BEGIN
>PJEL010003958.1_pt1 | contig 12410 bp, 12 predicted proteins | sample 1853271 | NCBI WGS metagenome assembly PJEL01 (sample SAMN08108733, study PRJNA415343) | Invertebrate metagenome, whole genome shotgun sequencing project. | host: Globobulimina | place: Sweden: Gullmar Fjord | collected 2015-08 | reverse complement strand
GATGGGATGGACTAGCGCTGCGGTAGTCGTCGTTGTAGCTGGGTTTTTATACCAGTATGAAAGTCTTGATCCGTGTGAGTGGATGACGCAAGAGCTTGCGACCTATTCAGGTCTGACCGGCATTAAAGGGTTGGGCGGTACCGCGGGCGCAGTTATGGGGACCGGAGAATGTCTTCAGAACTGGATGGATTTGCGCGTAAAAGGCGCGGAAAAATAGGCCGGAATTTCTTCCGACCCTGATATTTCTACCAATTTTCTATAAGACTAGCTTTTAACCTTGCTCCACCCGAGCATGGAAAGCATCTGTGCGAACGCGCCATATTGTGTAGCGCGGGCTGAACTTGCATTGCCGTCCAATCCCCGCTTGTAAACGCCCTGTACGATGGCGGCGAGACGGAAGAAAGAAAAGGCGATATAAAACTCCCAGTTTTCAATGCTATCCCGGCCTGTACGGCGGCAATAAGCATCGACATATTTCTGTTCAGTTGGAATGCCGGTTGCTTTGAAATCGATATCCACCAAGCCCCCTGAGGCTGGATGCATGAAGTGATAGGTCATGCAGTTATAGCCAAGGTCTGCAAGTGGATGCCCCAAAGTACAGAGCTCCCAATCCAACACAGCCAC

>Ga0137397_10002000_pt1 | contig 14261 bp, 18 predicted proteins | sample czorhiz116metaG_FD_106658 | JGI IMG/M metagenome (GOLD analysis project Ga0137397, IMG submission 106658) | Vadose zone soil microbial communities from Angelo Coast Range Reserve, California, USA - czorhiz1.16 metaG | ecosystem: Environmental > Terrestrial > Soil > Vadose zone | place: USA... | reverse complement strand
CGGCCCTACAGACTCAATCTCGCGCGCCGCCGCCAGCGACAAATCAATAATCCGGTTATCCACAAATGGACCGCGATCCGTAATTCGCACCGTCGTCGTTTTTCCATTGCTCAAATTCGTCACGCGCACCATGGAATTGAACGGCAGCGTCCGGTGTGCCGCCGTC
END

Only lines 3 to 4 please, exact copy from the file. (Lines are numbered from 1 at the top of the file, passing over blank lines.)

>Ga0137397_10002000_pt1 | contig 14261 bp, 18 predicted proteins | sample czorhiz116metaG_FD_106658 | JGI IMG/M metagenome (GOLD analysis project Ga0137397, IMG submission 106658) | Vadose zone soil microbial communities from Angelo Coast Range Reserve, California, USA - czorhiz1.16 metaG | ecosystem: Environmental > Terrestrial > Soil > Vadose zone | place: USA... | reverse complement strand
CGGCCCTACAGACTCAATCTCGCGCGCCGCCGCCAGCGACAAATCAATAATCCGGTTATCCACAAATGGACCGCGATCCGTAATTCGCACCGTCGTCGTTTTTCCATTGCTCAAATTCGTCACGCGCACCATGGAATTGAACGGCAGCGTCCGGTGTGCCGCCGTC